Dawn Primarolo: Latest published estimates, to 2003-04, of the numbers of companies receiving tax relief by way of capital allowances claimed against trading income can be found in the HMRC National Statistics table at: http://www.hmrc.gov.uk/stats/corporate_tax/11_3_oct05.xls
To ask the Chancellor of the Exchequer when the most recent range of late filing of tax return
penalties was introduced; and what the range of penalties would have been in 2006-07 if they had been updated in line with the retail prices index since their introduction. 
Dawn Primarolo: There are different penalties for the late filing of different types of returns; for example income tax, company tax and VAT returns. Of these major heads of tax, the late filing penalties for company tax returns were the most recently introduced in Finance Act 1998. Those penalties are £100 if the return is delivered up to three months late and £200 in other cases. These amounts are increased to £500 and £1,000 respectively for a third successive failure to file on time. These penalties have not been updated in line with the retail price index since their introduction.
Mr. Dunne: To ask the Chancellor of the Exchequer how many estates in the UK paid inheritance tax in (a) 2005-06, (b) 1997-98 and (c) 1979-80; and what these figures represent as a percentage of the population in each year. 
Dawn Primarolo: The Treasury's latest estimates of tax receipts are published monthly in table C4 of the Public Finances Databank: www.hm-treasury.gov.uk/economic_data_and_tools/finance_spending_statistics/pubsec_finance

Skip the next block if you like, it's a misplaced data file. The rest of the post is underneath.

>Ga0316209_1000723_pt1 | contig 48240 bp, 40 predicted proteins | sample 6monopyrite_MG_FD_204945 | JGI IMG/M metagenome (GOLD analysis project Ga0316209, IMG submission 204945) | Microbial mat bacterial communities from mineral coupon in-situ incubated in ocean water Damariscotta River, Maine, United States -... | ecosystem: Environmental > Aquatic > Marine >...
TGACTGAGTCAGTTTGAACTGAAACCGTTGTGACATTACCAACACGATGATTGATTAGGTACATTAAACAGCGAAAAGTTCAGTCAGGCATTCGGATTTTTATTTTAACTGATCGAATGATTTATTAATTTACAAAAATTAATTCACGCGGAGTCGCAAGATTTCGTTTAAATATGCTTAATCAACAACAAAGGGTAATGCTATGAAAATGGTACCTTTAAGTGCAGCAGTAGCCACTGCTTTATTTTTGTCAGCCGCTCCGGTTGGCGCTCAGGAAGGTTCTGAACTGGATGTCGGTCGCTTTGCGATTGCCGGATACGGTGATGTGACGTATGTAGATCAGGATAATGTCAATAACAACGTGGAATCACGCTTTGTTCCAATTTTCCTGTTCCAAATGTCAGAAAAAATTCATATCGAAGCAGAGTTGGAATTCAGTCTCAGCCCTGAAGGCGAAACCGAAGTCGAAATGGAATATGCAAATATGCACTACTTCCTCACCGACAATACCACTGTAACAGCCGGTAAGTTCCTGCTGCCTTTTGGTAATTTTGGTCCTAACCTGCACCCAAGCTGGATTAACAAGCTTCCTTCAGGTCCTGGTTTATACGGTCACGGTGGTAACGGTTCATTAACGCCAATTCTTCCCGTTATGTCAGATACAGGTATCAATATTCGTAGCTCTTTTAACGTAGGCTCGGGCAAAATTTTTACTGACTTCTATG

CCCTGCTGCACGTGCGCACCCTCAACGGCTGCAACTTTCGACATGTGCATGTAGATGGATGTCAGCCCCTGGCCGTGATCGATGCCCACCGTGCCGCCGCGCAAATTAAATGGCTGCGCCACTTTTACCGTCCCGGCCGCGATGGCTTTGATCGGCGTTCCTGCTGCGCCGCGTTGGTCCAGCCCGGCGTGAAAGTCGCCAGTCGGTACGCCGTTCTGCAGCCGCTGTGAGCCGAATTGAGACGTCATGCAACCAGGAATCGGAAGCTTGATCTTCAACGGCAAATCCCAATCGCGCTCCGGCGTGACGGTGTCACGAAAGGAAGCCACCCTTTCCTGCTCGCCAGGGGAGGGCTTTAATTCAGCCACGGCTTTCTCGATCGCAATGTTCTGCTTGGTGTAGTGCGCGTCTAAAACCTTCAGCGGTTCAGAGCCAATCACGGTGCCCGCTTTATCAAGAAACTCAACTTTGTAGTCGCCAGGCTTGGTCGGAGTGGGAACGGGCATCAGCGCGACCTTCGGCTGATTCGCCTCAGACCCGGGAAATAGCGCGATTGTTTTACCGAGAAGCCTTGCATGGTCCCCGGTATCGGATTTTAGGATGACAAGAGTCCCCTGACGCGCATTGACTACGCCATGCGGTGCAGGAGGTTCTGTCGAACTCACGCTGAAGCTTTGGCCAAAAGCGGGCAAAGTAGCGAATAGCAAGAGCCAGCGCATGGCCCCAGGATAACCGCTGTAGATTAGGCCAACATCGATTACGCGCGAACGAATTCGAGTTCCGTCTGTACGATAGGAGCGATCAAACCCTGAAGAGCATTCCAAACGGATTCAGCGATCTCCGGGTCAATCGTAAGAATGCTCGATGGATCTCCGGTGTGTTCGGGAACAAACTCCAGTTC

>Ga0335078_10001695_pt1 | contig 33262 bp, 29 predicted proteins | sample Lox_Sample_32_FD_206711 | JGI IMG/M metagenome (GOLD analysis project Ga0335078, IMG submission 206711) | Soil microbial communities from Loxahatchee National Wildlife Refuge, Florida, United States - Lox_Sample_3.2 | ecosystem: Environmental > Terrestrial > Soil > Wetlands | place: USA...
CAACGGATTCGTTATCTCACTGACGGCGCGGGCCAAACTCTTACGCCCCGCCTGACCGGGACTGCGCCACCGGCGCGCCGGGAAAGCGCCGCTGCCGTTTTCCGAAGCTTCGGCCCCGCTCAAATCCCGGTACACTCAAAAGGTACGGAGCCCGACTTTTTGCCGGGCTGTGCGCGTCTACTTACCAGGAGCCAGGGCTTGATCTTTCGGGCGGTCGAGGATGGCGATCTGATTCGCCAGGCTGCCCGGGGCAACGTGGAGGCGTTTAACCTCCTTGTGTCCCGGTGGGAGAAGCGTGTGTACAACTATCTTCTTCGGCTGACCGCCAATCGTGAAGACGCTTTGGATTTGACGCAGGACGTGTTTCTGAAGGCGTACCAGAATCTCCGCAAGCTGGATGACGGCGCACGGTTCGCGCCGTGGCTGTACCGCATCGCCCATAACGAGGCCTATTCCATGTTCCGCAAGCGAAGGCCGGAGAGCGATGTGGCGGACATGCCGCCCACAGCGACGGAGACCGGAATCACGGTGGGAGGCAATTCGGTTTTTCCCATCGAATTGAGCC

Dawn Primarolo: The amount of income tax collected net of repayments and tax credits treated as negative taxation in the past three financial years can be found at www.hmrc.gov.uk/stats/tax receipts/tablel-2.xls.
Dawn Primarolo: The cost of collecting income tax is published in Table 1 of Annex F in the HMRC Annual Report 2004-05, which is available from the Library of the House. The latest available figures are for 2004-05.
Dawn Primarolo: The cost of collecting inheritance tax, in terms of pence per pound collected, is given in Table 1, Annex F, of HM Revenue and Customs Annual Report 2004-05 and Autumn Performance Report 2005. A copy of the report is available in the House Library.
Dawn Primarolo: The Tobin tax is a long-established idea that has recently re-emerged in discussions on financing for development. The Government have concluded that there would be significant technical problems with a tax of this sort and it is not being actively considered at the present time. The UK Government have set a timetable to reach the target of 0.7 per cent. Overseas Development Assistance-GNI by 2013.
Grant Shapps: To ask the Secretary of State for Wales how much was spent by his Department in respect of hotel and other similar privately-provided accommodation (a) in the UK and (b) abroad for (i) Ministers, (ii) staff and (iii) other persons in each year since 2001-02. 
Mr. Hain: The Wales Office publishes information about the gender and grading of staff in its annual departmental report, which is available in the House Library. The Wales Office has a small number of staff with disabilities. For privacy reasons the numbers are confidential, in line with guidance issued by the Cabinet Office, which states that Departments are not required to provide figures on the number of disabled staff where it is less than five in the department.